The 16-game stretch that Nelson missed was in November and December. During this period, the Magic did not sign anyone to fill his roster spot, but just plowed on essentially with only 11 available players. Their roster management this season is like something out of the '70s.

Looking over the Magic's inactive list moves, I see that Foyle was briefly moved to the active roster for a few short stretches here and there, while other players out with short-term injuries were placed on the inactive list. I don't know if this was just done for appearance's sake, or if Foyle could have played but just wasn't ever used in a game.
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Postby MCT » Wed Apr 21, 2010 1:57 am

From a point early in the 1977-78 season until the end of the 1980-81 season, NBA active rosters were only 11. During that period, the following teams went an entire season using 11 players:

1979-80 Sonics
1980-81 Bucks, Knicks and Suns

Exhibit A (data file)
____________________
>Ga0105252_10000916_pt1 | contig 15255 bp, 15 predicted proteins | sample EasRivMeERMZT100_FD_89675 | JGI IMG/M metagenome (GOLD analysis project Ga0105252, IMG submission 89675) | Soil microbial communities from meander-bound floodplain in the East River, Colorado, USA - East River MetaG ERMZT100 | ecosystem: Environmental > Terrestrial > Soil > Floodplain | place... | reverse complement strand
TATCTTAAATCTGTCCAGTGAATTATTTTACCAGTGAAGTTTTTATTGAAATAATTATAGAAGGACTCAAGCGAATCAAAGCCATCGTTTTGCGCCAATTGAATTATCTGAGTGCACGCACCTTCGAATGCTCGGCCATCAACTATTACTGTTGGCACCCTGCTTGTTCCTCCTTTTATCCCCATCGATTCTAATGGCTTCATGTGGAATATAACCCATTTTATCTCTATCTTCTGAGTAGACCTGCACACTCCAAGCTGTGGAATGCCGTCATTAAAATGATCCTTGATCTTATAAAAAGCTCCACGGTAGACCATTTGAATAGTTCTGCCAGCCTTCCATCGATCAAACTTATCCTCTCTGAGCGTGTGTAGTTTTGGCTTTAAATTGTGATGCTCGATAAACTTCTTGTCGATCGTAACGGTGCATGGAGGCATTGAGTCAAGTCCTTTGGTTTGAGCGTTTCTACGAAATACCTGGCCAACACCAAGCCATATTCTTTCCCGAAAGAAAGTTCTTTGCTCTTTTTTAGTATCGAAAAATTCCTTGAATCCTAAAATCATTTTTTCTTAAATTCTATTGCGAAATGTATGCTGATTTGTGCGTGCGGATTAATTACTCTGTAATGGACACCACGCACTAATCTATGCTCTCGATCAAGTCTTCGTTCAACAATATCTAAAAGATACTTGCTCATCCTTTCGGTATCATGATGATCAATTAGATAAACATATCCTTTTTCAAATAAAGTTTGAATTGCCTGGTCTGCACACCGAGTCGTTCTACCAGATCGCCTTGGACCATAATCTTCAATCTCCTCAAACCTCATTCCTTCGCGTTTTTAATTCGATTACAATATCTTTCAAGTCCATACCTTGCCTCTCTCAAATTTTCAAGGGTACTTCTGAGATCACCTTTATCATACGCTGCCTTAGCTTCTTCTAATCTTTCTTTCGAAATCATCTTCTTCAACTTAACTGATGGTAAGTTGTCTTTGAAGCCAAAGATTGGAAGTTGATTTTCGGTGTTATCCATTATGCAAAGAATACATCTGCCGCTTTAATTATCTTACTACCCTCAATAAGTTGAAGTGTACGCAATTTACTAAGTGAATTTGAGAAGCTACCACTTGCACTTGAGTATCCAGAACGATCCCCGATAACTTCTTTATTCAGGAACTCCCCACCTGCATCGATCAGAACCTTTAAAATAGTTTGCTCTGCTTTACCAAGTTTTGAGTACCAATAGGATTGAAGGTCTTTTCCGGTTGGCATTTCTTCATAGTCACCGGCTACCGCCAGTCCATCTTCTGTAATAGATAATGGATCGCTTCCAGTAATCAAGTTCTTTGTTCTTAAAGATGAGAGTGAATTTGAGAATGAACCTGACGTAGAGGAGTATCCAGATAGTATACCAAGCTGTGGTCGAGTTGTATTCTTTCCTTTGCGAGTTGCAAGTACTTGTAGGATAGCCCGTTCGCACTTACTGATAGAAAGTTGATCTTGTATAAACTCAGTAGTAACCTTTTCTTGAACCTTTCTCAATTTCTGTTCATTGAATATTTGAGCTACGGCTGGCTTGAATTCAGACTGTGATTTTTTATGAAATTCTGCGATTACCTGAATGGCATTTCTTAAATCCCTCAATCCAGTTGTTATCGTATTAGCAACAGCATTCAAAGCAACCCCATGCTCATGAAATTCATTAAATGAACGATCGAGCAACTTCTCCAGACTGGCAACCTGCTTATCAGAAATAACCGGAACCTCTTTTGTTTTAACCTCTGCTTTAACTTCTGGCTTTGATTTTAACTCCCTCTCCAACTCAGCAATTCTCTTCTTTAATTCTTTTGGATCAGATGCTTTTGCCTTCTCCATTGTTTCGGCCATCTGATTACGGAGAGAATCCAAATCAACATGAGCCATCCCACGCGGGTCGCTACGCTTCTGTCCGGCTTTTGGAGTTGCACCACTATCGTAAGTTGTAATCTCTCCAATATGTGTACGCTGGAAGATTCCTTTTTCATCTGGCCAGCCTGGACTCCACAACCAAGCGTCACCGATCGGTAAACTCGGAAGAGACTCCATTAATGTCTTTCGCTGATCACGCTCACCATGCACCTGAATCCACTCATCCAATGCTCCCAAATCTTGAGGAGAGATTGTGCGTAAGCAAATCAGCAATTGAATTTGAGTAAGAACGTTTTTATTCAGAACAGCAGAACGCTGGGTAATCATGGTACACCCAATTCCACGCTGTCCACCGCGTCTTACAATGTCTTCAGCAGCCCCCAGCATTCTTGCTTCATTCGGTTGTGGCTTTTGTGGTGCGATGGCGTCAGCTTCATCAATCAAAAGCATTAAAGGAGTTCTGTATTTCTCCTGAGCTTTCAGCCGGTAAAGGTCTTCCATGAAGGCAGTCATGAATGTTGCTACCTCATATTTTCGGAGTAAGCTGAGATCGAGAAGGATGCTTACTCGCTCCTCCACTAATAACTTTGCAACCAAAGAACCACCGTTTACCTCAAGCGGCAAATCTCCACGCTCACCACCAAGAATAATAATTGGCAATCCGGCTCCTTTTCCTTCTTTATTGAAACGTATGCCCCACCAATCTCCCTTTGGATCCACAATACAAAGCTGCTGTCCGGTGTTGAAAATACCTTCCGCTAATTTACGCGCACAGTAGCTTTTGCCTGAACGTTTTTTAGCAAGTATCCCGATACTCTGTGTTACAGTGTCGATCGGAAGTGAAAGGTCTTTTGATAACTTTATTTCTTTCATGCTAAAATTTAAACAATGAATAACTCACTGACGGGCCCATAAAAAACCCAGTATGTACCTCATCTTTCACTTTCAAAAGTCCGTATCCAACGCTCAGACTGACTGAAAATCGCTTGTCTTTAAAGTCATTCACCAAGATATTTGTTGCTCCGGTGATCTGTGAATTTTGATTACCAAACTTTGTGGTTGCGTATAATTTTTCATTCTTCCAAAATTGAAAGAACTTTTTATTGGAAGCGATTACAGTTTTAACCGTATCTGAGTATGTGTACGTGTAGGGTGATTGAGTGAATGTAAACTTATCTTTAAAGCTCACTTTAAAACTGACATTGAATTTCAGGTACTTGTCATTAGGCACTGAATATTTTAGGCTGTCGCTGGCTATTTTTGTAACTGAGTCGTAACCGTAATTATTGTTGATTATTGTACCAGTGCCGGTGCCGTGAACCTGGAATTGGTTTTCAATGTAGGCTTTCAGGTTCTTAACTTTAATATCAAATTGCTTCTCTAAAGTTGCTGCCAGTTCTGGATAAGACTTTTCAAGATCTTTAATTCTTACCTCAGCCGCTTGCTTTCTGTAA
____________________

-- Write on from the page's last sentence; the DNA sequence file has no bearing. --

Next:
For 1981-82, the active roster size was increased back to 12, although teams still had the option of carrying only 11 players until around 1985. Here are some teams from the post-1981 '80s and early '90s that used only 12 players:

1983-84 Celtics and Jazz
1984-85 Mavericks and Blazers
1985-86 Nuggets
1986-87 Jazz
1987-88 Mavericks
1988-89 Cavaliers and Lakers
1990-91 Bulls

I wouldn't be surprised if the Magic are the first team to do this since the '90-'91 Bulls, although I don't know that for certain.
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Postby mtamada » Fri Apr 23, 2010 7:00 pm

Mike Goodman wrote:Orlando used only 12 players all year, and they all averaged between 13 and 35 minutes.


That's amazing, perhaps one of the most even-handed uses of a roster ever, and perhaps the deepest use of a bench ever.